After all the board members gave their feedback on Reid’s selection, Board Chair Stella Pekarsky spoke directly to her and apologized for the voting process, stating “nothing is easy in Fairfax.” She supported Reid, calling her a “global citizen” — for her background as a German immigrant and a child of a military family — that can relate to the county’s demographics.

“I have been impressed by her early depth of knowledge about the challenges we face here in Fairfax public schools, her integrity, and her eagerness to work on behalf of our students with everyone in this room and in Fairfax County,” Pekarsky said.

Despite her selection, there remain concerns. For example, the Fairfax County Parent Association criticized the amount of time schools remained closed because of COVID-19 under Reid’s leadership.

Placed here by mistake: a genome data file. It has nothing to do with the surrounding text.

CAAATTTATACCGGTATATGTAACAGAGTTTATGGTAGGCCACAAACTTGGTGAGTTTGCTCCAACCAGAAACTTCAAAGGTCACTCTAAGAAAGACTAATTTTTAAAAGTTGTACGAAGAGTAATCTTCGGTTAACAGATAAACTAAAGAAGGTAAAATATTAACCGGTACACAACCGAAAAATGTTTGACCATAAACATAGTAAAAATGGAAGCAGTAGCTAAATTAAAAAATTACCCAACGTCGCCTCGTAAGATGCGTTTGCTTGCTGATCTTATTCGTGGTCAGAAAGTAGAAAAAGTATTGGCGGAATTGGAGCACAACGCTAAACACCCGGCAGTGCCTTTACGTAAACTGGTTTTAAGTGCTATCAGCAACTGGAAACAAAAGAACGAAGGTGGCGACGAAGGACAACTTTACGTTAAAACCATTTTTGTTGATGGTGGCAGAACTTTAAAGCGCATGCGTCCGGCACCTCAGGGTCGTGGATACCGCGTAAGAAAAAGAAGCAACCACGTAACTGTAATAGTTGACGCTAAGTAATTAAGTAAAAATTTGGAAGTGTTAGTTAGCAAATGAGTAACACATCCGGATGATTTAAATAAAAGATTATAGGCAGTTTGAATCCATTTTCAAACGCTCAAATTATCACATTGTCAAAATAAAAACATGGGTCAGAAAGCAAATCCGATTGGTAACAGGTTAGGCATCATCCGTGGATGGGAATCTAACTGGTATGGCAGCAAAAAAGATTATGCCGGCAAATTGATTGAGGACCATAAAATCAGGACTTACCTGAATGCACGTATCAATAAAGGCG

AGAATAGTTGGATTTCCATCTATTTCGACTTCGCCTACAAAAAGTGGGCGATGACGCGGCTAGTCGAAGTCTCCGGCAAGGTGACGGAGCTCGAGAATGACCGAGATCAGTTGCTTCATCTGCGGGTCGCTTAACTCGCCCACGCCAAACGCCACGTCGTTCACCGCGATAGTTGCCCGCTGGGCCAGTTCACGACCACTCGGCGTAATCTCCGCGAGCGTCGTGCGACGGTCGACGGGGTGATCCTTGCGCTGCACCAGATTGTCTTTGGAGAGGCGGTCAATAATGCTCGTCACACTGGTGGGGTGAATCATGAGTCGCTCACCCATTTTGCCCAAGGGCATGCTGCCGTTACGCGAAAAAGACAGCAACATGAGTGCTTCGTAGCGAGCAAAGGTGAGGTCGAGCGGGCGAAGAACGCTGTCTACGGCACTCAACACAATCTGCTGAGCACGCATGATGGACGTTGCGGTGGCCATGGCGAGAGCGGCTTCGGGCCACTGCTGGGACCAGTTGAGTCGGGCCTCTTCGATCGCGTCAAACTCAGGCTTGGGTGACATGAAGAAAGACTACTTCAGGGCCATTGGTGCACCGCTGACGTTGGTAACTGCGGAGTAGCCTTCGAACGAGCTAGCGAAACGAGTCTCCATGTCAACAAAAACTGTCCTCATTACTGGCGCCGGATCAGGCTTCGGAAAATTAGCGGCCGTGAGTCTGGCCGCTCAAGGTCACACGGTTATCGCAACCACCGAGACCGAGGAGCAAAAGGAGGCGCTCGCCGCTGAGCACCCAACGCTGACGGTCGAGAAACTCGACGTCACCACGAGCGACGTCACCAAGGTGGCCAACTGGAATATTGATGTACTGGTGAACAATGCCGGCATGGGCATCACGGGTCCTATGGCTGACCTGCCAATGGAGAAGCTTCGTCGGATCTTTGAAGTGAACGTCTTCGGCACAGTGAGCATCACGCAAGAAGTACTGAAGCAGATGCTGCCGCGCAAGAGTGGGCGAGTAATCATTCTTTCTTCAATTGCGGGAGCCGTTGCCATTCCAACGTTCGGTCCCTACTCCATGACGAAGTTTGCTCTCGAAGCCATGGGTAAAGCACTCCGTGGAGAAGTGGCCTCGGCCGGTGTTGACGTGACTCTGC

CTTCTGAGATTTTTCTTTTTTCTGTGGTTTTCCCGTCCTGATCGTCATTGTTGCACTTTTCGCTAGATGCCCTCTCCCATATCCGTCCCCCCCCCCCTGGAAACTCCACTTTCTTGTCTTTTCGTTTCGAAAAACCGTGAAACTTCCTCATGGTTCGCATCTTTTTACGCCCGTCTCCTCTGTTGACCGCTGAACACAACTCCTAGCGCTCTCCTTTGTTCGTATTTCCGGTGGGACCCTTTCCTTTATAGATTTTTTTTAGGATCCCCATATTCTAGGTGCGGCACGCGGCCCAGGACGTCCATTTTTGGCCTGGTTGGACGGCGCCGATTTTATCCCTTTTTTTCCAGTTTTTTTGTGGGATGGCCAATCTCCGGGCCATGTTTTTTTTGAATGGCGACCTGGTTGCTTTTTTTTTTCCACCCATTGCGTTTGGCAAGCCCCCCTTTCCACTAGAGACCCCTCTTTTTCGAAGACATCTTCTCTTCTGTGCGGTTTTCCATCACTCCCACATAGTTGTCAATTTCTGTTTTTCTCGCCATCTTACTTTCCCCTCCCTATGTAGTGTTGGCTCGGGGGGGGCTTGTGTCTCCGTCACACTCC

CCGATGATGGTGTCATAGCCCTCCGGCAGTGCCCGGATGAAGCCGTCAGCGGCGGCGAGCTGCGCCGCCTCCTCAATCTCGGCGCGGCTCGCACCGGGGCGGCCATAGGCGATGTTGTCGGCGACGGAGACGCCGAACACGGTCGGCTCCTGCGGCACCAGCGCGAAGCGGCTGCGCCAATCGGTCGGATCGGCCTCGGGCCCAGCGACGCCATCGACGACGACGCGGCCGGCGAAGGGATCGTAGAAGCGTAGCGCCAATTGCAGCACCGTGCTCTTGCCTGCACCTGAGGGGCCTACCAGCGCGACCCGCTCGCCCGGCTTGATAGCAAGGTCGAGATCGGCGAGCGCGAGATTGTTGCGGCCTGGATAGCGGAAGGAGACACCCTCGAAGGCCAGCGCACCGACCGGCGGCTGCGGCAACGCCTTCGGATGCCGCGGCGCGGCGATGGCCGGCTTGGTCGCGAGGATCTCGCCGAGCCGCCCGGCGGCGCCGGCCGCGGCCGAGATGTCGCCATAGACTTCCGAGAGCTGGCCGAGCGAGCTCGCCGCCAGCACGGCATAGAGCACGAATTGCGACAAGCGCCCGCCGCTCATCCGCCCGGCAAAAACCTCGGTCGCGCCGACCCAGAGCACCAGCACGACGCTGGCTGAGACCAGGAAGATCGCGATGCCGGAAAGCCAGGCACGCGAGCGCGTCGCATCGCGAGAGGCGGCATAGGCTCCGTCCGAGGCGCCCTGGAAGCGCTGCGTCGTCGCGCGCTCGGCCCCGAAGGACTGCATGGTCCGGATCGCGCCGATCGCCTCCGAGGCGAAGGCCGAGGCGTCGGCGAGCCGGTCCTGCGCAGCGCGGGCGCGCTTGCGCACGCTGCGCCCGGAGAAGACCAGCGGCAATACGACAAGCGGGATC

In her address to the board, Reid said she would like to reassure the Fairfax community that she plans to look out for every student’s best interest, including those in marginalized communities. She said it is critical to understand who she is representing and spend time in the community to understand “the hopes and dreams of each student.” 

“I’m committed to listening and learning from this community so that together we can build on the strengths of the Fairfax County Public Schools while developing schools of the future and not the schools of the past,” Reid said.

WTOP’s José Umaña contributed to this report.

Scott Gelman

Scott Gelman is a digital editor and writer for WTOP. A South Florida native, Scott graduated from the University of Maryland in 2019. During his time in College Park, he worked for The Diamondback, the school’s student newspaper.